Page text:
Cheers the wide hall, his cordial family Of careless sweet rusticity, that seems With soft domestic arts the hours beguile, The amiable result of happy chance,

And pleasing talk that starts no timorous Is to create ; and gives a god-like joy,

fame, Which every year improves. Nor thou With witless wantonness to hunt it down: disdain

Or through the fairy-land of tale or song To check the lawless riot of the trees,

Delighted wander, in fictitious fates To plant the grove, or turn the barren Engaged, and all that strikes humanity : mould.

Till lost in fable, they the stealing hour O happy he! whom, when his years decline

Of timely rest forget. Sometimes, at eve (His fortune and his fame by worthy His neighbours lift the latch, and bless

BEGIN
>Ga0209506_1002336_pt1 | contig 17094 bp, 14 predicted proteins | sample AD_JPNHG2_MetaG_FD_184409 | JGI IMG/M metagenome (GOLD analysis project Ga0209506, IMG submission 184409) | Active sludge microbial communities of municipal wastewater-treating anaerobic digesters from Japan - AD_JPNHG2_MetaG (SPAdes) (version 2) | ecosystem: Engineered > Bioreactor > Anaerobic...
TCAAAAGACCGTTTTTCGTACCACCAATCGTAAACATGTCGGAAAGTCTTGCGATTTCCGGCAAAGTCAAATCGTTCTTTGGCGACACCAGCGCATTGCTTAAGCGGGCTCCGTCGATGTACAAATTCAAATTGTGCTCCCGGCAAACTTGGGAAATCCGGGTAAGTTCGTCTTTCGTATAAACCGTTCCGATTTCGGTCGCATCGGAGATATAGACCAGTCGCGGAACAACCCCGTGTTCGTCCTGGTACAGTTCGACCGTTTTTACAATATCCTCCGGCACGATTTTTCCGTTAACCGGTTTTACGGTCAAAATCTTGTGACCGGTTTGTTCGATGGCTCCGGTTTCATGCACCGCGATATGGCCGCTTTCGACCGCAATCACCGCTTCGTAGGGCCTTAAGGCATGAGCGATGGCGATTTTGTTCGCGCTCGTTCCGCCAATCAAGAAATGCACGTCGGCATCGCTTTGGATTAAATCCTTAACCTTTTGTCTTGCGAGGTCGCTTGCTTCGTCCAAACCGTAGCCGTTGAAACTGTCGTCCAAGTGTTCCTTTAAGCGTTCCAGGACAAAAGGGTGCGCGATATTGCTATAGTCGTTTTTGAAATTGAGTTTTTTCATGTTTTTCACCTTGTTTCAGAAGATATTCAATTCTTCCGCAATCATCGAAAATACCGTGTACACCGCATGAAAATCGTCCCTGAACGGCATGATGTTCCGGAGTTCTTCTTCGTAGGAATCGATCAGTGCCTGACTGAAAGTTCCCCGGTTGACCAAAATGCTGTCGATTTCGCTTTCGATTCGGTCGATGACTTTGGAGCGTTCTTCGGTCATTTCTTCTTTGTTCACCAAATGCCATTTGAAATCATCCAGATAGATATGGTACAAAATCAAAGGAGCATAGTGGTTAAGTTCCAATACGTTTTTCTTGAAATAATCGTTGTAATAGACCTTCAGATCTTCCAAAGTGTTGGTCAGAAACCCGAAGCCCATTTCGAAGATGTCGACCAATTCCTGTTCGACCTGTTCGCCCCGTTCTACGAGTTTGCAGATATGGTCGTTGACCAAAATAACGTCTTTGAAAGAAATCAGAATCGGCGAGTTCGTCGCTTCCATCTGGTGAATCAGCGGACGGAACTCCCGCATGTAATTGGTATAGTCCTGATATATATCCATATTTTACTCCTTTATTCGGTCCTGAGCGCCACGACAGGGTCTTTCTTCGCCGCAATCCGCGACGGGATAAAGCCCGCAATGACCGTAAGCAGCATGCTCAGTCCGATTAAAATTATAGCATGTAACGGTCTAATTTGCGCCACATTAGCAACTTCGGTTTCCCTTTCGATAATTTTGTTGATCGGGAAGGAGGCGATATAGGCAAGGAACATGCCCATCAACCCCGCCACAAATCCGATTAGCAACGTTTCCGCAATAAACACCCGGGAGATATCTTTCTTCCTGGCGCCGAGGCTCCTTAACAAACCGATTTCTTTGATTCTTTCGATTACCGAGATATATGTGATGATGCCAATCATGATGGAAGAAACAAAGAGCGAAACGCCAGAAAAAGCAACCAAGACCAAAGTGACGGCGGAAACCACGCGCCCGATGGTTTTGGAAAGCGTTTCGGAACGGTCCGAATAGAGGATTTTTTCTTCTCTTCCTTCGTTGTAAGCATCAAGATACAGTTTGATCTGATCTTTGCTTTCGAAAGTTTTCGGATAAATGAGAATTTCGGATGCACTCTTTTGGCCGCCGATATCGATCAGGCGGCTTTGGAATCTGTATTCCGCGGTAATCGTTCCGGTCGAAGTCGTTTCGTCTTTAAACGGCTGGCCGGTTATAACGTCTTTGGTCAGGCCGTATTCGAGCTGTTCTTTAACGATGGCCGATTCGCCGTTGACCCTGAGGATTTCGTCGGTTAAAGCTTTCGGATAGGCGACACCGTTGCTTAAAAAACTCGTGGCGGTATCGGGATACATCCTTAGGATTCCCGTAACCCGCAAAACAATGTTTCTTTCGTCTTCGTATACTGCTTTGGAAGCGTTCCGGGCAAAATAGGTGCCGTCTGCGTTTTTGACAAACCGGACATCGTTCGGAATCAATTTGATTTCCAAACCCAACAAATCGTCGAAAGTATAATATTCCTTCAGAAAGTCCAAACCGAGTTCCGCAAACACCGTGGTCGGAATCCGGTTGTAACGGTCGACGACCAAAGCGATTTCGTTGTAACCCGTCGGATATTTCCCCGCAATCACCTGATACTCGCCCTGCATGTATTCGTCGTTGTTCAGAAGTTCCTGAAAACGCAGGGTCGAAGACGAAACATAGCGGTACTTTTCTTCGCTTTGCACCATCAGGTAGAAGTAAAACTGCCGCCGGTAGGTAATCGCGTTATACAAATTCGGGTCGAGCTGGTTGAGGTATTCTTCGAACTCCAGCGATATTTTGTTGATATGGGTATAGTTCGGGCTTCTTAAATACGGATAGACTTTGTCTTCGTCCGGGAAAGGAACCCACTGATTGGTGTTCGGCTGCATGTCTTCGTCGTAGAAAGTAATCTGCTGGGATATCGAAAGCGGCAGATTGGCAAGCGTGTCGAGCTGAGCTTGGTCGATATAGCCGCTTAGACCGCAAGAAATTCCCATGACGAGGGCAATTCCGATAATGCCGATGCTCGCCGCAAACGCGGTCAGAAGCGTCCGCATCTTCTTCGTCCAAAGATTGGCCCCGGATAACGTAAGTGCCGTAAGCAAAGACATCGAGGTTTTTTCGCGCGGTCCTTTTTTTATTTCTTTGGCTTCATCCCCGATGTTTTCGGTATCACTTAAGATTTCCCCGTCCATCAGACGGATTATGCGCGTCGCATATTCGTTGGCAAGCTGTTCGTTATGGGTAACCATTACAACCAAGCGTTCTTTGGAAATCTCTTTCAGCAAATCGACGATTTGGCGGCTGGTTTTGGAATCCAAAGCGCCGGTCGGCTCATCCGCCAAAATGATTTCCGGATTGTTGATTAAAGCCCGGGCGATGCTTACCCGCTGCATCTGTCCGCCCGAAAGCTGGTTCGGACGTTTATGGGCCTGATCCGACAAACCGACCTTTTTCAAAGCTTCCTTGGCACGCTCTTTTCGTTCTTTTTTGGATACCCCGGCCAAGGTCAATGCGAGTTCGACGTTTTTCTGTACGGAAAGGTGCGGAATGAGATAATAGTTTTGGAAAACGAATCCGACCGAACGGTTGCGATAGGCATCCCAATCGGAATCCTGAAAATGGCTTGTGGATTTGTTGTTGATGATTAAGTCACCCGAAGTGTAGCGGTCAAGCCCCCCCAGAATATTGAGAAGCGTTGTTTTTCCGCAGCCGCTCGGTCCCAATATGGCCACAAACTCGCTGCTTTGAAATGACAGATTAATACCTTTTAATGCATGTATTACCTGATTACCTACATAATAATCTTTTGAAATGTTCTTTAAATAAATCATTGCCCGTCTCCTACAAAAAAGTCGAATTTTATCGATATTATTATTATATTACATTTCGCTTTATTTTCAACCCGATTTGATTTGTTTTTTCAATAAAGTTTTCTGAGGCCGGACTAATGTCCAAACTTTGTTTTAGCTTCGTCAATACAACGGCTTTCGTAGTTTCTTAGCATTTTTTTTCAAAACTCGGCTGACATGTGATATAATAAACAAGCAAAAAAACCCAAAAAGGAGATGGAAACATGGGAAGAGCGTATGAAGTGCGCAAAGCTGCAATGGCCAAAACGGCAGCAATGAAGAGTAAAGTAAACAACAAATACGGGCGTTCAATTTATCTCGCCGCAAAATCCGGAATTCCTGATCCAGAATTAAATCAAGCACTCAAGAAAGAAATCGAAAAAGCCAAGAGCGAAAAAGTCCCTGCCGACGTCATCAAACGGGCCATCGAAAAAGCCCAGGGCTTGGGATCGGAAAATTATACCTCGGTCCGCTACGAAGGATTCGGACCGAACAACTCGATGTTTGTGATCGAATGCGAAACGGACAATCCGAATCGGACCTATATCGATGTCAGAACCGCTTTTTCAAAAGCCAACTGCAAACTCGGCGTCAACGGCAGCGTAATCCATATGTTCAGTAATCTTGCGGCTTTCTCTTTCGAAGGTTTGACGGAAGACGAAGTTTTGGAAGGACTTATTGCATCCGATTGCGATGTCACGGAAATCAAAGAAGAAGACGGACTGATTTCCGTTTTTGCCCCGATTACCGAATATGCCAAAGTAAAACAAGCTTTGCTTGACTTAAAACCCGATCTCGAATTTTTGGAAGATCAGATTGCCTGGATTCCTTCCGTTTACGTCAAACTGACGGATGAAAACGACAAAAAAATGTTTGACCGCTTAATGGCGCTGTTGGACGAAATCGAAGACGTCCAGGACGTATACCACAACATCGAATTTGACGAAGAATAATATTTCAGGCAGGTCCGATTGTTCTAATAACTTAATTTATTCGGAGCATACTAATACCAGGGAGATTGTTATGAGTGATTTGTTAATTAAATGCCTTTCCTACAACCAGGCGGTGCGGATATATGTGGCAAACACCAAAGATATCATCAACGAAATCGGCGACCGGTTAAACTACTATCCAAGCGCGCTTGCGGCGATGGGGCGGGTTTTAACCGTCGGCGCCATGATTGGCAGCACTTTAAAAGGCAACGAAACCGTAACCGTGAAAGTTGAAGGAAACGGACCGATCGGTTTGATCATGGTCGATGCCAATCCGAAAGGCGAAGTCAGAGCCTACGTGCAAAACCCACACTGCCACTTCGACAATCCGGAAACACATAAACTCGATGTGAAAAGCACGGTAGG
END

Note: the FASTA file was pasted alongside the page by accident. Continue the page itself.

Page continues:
unbid Attained, and equal to his moderate mind; | His festal roof; while, o'er the light repast, His life approved by all the wise and good, And sprightly cups, they mix in social joy; Even envied by the vain), the peaceful And, through the maze of conversation, groves

trace Of Epicurus, from this stormy world, Whate'er amuses or improves the mind. Receive to rest ; of all ungrateful cares Sometimes at eve (for I delight to taste Absolved, and sacred from the selfish | The native zest and flavour of the fruit, crowd.

Where sense grows wild and takes of no Happiest of men ! if the same soil invites

manure) A chosen few, companions of his youth, The decent, honest, cheerful husbandman Once fellow rakes perhaps, now rural Should drown his labours in my friendly friends ;

bowl ; With whom in easy commerce to pursue And at my table find himself at home. Nature's free charms, and vie for sylvan fame :

(THE POWER OF MUSIC.] A fair ambition ; void of strife or guile, There is a charm, a power, that sways the Or jealousy, or pain to be outdone.

breast; * Pythagorean.

Bids every passion revel or be still ;